But . . . enough of that. The story is a rich and complicated one, more than I can cram into a single post. All I want to do now is put the issue on the table, that human culture is evolutionary, and that it has, over the long haul, progressed. Further progress is not, however, inevitable. That’s why it is so important that we gain a deeper understanding of what has already happened. This will be one of my central concerns at New Savanna.

* * * * *

David Hays and I have written extensively on cultural evolution. One of Dave’s former students, Paul Kelly, hosts a website where you can read many of our papers (some of those papers are available in downloadable versions here). You can start with this brief introduction, “Mind-Culture Coevolution,” then move on to our central paper, “The Evolution of Cognition” (read online or download the PDF). For a brief statement of directedness, read “A Note on Why Natural Selection Leads to Complexity” (read online or download the PDF). If you’re interested in politics and government, I recommend “Politics, Cognition, and Personality,” which is the fifth chapter in Hays’ The Evolution of Technology through Four Cognitive Ranks (which is available only online, though you can print the files to PDFs). If you want to immerse yourself in the literature on cultural complexity (which is where Wright got started in Nonzero), read Hays’ review and synthesis of the relevant anthropological, archaeological, and historical literature, The Measurement of Cultural Evolution in the Non-Literate World.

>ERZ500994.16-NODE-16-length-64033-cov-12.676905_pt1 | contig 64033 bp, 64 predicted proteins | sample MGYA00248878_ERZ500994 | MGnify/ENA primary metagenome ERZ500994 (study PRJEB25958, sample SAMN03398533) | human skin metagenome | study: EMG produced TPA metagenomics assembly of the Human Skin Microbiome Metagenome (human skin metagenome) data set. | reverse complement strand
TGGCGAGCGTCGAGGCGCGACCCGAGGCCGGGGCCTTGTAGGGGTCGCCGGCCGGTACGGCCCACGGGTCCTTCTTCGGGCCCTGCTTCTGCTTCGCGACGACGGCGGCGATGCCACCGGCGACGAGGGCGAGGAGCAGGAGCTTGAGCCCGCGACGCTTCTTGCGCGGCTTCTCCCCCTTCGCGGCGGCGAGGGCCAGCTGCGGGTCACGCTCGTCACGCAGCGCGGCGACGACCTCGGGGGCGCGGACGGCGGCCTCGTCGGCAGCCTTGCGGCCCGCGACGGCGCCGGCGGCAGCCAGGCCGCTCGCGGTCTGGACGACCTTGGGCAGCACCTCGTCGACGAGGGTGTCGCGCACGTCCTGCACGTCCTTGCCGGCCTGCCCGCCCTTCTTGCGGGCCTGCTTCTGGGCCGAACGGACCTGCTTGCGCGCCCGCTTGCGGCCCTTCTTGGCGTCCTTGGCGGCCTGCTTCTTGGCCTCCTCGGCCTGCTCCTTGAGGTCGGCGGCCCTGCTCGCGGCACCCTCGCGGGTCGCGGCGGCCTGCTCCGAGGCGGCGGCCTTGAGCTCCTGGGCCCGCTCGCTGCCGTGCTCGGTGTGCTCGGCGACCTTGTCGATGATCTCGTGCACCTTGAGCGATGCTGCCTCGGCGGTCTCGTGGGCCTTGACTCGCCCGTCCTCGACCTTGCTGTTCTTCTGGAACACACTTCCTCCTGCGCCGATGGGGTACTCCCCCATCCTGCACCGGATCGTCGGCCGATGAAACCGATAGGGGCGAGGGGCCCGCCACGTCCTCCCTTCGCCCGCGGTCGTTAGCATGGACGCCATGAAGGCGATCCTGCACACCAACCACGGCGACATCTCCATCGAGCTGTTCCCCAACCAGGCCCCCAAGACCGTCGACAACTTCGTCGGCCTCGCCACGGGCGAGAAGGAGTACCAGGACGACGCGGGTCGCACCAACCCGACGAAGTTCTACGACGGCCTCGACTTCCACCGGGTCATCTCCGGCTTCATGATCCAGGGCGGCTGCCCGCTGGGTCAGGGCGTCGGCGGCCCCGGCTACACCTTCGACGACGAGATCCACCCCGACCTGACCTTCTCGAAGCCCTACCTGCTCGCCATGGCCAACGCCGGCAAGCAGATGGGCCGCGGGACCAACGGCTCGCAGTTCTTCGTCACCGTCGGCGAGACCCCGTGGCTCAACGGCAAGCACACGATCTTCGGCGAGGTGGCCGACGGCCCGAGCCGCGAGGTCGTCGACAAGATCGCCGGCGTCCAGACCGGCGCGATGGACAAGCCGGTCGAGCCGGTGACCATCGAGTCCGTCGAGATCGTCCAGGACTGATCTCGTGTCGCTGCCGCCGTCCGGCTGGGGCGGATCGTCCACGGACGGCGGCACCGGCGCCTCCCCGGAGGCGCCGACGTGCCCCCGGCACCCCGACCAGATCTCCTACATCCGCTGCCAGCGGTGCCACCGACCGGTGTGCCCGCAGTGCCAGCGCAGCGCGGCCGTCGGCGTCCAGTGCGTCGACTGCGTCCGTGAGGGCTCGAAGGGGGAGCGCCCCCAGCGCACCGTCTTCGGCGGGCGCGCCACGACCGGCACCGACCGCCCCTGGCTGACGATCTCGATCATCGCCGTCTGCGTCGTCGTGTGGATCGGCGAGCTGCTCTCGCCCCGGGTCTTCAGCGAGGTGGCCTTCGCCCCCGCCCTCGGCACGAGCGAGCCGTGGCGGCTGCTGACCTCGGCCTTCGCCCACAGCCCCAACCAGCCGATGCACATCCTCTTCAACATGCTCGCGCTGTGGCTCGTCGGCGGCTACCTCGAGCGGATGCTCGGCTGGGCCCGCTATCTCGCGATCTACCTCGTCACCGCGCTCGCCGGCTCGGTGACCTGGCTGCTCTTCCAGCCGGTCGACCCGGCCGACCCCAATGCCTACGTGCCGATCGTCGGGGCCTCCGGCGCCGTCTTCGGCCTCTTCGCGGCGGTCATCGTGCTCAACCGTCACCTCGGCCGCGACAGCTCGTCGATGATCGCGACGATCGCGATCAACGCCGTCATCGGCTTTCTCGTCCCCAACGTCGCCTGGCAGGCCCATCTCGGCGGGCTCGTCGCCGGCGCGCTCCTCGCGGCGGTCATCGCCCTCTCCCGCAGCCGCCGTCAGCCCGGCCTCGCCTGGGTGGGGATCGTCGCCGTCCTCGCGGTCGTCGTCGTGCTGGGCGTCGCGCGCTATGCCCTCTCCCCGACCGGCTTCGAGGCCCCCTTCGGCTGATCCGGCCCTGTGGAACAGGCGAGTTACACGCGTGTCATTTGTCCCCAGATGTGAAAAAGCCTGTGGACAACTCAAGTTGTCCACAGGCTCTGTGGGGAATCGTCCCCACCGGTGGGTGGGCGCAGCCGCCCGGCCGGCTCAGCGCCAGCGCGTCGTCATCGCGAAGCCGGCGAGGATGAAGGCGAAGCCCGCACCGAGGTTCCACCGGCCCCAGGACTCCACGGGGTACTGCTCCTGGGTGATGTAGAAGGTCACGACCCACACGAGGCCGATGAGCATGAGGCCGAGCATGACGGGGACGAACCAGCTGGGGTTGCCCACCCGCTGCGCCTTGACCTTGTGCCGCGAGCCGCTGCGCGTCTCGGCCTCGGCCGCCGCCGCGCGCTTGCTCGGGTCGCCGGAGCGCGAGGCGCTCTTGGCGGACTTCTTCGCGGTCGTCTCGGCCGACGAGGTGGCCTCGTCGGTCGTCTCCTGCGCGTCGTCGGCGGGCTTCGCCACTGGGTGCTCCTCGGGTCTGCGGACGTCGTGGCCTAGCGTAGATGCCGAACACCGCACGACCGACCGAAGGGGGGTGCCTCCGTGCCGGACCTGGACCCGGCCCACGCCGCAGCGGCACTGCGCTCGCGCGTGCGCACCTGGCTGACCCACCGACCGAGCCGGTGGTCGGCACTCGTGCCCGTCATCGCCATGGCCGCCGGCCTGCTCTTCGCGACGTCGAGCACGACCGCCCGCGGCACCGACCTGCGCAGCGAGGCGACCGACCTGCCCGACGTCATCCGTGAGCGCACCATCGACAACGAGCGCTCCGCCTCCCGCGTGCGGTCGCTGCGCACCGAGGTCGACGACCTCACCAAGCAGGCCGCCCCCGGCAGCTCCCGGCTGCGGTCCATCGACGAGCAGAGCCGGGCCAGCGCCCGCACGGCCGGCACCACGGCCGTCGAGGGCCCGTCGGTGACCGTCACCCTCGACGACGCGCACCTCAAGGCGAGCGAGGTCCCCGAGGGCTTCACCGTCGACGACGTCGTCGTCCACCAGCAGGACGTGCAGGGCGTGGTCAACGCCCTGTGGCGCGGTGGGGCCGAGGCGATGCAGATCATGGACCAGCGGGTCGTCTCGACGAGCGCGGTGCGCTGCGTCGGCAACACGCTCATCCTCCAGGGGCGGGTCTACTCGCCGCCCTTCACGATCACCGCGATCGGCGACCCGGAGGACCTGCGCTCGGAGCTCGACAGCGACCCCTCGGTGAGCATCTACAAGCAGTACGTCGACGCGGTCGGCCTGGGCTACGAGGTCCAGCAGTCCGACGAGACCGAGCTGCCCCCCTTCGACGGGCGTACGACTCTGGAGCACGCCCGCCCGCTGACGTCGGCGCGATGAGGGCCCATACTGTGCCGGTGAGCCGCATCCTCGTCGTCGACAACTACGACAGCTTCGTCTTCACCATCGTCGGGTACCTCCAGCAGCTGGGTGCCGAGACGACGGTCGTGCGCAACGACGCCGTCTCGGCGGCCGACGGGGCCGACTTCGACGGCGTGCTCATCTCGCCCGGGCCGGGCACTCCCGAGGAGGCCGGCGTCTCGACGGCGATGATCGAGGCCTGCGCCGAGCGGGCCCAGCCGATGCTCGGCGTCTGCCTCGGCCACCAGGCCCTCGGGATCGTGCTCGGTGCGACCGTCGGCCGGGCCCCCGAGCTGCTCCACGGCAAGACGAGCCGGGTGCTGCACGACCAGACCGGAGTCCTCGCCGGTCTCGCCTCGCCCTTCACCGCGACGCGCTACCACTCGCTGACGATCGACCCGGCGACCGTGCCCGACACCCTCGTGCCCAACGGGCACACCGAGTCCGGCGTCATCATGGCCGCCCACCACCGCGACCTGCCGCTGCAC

Finally, I’m gearing up for an online discussion on cultural evolution and so I’ll be workshopping some ideas both here and at The Valve. The discussion is being hosted by the National Humanities Center and will start on July 5, 2010, in the Forum at On the Human.

Addendum, October 7, 2018: You can now download that paper, Cultural Evolution: A Vehicle for Cooperative Interaction Between the Sciences and the Humanities. Here are some accompanying background notes, The Evolution of Human Culture: Some Notes Prepared for the National Humanities Center (Version 2).


  1. How does a culture evolve through interpersonal relationship in the context of a political meme that always decries as evil the 'ever-widening gap between the rich and the poor'? What could be more tribal than a flattened society in which the fundamental measure of virtue is the extent to which the comfortable are afflicted?

    In a free society of individuals, the point is to mix those from extremistan with those in mediocristan, not to destroy extremistan.

  2. Certainly more than I can take on in a comment. And more that I'm prepared to deal with at any length. But take a look at a recent Valve post, "Hierarchy and Equality: The Essential Tension in Human Nature, Or: Was Marx Right?," and read what I say about Christopher Boehm's Hierarchy in the Forest. He argues that biological human nature has both a hierarchical and an egalitarian component. I find that an attractive hypothesis, and I hazard the guess that we DO NOT have any innate behavior mechanism that adjudicates between these two. Rather, it's up to society to create cultural norms for balancing between the two. Different societies do it in different ways, and there is no PERFECT way to get it done. And so we're stuck with this conflict and we just have to do the best we can.